The cable in this image:

enter image description here

is 75ft and is for my ISP. I'd like to replace it with one that is 2,000ft and run it buried outside to give internet connectivity to another building on my property. I've figured out that it is a SC/APC connector, but I have some other questions on which I'd really appreciate some insight:

  1. Do I want single or multi-mode?
  2. Does anyone know of another place to buy a 2,000ft SC connector fiber cable other than a custom built one at Custom Cable?

Thank you!

3 Answers 3


First off, you need two of those at each end, one for each direction. Second, it looks more like SC/PC to me, not SC/APC.

If you want to just plug in your replacement cable, then you don't have a choice, because the equipment optics determines multi-mode or single mode, in other words it's not just the cable's physical connector that has to fit where you plug it in, but the fiber's mode also has to correspond to the mode of the optical equipment that you're plugging it in to.

Multi-mode is cheaper (never wondered if it's the fiber or the optics, probably both). For multi-mode the best you'll do over 2000 ft is 100 Mbps.

Be careful, because if this cable plugs in to some equipment that your ISP installed in your building, it is probably NOT active optical equipment, but just a patch into another cable that runs to the ISP's optical equipment in a network room somewhere in your neighborhood. Extending the cable may not be supported by your ISP.

Instead of extending the ISP fiber, you may want to investigate the possibility of leaving your ISP installation as it is, and running cables between your buildings that plug in to your internal network.

  • Thank you for the info. That makes complete sense regarding the cable versus equipment mode.
    – TCSoft
    May 25, 2016 at 17:13
  • And @RonMaupin just got a +1 from me because I didn't even consider the possibility that you might not have pre-built cable runs between your buildings. Do consider leaving the ISP part as is and putting an active equipment (firewall, router) between that and the inter-building connection. In case of an ISP problem you certainly do not want to be explaining that "Oh, I extended your cable half a kilometer".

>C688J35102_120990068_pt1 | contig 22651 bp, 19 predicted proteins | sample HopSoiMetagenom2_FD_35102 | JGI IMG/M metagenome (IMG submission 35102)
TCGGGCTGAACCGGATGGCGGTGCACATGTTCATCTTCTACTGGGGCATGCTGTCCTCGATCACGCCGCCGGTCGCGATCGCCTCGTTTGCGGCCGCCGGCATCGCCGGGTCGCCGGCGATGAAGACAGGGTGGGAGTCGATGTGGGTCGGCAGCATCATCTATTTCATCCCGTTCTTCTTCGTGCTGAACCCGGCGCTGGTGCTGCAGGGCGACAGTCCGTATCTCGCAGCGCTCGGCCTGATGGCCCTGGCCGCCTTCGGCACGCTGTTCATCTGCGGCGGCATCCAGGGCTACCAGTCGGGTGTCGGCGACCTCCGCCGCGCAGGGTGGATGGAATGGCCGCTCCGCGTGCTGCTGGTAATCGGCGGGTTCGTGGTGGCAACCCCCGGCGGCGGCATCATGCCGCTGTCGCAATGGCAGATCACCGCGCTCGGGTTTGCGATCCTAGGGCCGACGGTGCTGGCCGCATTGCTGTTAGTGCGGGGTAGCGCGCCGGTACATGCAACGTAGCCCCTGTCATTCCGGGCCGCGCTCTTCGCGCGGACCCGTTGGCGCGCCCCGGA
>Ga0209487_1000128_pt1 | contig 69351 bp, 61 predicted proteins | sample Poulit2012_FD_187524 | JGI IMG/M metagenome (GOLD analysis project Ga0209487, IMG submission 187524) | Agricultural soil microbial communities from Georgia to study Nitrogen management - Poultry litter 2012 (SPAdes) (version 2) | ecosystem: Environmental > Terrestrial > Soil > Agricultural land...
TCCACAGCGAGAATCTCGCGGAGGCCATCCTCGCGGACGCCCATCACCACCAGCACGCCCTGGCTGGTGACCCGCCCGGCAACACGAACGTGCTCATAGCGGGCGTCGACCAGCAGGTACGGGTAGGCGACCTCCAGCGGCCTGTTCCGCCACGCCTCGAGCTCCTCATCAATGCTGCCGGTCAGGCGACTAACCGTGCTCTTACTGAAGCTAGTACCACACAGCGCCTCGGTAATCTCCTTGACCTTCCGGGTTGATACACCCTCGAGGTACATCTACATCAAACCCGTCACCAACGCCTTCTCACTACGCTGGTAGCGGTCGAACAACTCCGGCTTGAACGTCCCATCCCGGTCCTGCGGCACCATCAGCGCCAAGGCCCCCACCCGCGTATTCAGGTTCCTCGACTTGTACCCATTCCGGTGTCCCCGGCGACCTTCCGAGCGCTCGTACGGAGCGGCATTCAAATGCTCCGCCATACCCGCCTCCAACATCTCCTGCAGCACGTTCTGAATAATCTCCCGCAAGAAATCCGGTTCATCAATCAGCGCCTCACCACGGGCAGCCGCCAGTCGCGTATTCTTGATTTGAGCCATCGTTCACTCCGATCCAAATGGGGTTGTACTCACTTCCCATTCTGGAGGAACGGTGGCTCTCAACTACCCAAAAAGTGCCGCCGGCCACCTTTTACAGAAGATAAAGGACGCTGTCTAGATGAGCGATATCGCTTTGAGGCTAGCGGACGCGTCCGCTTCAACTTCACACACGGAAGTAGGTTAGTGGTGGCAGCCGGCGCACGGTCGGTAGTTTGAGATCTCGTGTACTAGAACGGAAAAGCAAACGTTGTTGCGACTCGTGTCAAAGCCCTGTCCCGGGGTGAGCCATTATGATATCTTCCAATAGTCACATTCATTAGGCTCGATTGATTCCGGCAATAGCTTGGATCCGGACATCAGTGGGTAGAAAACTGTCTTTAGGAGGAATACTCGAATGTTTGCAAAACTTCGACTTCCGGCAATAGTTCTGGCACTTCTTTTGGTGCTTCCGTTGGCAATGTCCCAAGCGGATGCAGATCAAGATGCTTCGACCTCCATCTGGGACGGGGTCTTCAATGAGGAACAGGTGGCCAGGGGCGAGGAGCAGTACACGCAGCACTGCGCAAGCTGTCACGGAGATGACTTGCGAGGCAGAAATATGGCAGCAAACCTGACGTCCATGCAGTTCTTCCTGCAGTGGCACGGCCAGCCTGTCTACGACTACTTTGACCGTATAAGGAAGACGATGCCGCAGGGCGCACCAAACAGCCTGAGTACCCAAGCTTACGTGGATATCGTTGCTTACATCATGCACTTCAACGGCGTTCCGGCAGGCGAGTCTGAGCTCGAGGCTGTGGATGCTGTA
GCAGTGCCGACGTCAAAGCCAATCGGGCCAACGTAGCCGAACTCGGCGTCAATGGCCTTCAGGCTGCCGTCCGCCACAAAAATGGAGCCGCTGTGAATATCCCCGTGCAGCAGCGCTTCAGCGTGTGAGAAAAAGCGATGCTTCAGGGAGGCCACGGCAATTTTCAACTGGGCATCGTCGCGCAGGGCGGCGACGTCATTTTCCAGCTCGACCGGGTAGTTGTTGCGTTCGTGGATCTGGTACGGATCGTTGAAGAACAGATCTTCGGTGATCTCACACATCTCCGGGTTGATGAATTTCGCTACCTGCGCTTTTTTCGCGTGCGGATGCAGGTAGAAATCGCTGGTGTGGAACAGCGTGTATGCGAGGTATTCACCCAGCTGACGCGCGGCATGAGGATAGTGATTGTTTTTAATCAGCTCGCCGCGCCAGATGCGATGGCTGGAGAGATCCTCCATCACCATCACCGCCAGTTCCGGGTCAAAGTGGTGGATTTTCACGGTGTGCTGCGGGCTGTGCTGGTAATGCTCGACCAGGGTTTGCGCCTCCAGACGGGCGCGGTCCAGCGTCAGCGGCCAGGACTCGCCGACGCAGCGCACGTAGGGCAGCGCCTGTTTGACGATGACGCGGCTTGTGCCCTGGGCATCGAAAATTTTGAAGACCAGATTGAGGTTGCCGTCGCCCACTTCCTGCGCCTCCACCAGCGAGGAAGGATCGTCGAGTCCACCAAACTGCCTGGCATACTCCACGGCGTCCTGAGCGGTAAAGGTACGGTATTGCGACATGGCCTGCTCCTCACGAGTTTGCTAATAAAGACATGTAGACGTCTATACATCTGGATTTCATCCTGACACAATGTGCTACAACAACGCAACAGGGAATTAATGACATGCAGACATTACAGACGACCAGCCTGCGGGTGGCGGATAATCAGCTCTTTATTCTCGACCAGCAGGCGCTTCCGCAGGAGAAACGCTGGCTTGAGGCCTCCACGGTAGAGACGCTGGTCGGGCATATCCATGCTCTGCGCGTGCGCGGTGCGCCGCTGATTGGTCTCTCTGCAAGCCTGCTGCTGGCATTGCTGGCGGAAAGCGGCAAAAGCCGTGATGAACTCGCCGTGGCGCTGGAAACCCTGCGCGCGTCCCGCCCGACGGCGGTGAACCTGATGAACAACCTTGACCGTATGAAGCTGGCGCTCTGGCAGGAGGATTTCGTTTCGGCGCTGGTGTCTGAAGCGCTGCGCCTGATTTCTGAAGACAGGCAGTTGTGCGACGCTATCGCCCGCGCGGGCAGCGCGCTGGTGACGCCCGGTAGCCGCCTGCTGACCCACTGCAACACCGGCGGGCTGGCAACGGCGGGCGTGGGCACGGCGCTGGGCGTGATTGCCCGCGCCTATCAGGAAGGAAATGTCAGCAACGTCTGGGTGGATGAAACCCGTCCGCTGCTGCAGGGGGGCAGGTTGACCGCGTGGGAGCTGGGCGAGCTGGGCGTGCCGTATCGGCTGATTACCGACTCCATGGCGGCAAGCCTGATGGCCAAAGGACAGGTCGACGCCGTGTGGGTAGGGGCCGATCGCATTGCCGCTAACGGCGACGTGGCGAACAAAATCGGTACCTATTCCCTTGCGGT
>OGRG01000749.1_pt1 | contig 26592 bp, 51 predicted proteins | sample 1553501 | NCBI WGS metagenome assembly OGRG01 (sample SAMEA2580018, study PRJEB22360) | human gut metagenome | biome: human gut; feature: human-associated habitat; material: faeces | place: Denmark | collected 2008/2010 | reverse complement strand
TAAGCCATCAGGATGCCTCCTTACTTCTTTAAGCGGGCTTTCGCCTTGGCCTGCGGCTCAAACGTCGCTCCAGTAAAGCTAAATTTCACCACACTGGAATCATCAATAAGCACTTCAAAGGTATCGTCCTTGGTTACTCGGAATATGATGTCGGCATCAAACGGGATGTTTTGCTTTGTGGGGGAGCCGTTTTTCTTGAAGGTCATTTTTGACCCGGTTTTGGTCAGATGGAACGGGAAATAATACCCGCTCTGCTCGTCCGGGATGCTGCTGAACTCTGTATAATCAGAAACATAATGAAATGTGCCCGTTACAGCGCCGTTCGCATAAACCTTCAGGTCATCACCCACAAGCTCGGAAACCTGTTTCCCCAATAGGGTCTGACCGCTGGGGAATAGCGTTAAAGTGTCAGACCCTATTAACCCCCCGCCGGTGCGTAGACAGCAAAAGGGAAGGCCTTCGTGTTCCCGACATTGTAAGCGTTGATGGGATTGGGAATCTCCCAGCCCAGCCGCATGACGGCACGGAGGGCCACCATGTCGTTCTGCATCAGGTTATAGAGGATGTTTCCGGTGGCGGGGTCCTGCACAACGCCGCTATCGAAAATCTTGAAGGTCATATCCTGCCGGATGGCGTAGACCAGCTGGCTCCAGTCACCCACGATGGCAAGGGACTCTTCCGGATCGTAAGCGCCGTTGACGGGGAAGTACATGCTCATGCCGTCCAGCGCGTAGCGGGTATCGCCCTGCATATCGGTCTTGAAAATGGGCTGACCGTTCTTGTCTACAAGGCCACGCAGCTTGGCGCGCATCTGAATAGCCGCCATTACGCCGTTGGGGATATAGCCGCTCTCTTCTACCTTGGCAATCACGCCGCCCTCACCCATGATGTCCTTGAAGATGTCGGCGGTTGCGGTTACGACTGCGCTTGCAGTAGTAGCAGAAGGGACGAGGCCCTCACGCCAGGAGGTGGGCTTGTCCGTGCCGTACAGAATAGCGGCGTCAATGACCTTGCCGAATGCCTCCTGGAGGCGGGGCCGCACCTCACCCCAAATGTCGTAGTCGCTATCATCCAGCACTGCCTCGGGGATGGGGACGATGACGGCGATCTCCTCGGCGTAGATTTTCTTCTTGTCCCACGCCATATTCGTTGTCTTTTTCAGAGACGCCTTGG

– Law29
    May 25, 2016 at 17:46

This is something you really want to hire a cable vendor to do. Outside Plant (OSP) cabling is a specialty, and there are things you must do for safety (legal requirements), and things you must do to make sure the cable will not fail.

For instance, outside cable is not allowed to extend more than 50' inside a building, you must bury it at least 24", or below the frost line, whichever is greater. Direct buried cable needs to be armored, loose-tube, and probably gel-filled. There is also grounding, bonding, and lightning protection that must be carefully done because the armor will be metallic.

This is not something for amateurs, and the cable vendor will run bulk cable and terminate it to a cable patch panel with the appropriate type of connector.

  • I've heard about that 50' max inside run, but thanks for the reminder. I'd love to have a pro do it, it's hard to find these folks. Thanks for the input.
    – TCSoft
    May 25, 2016 at 17:40
  • Check with BICSI.
    – Ron Maupin
    May 25, 2016 at 17:42

Yes, I totally agree with Law29. It seems that you are only changing the length of the cable, so actually you do not need to determine whether you need multi-mode or single-mode fiber cable. The mode of the fiber has to correspond to the mode of the optical equipment that you're plugging it in to. In other words, you still have to use the same mode cable as you used before.

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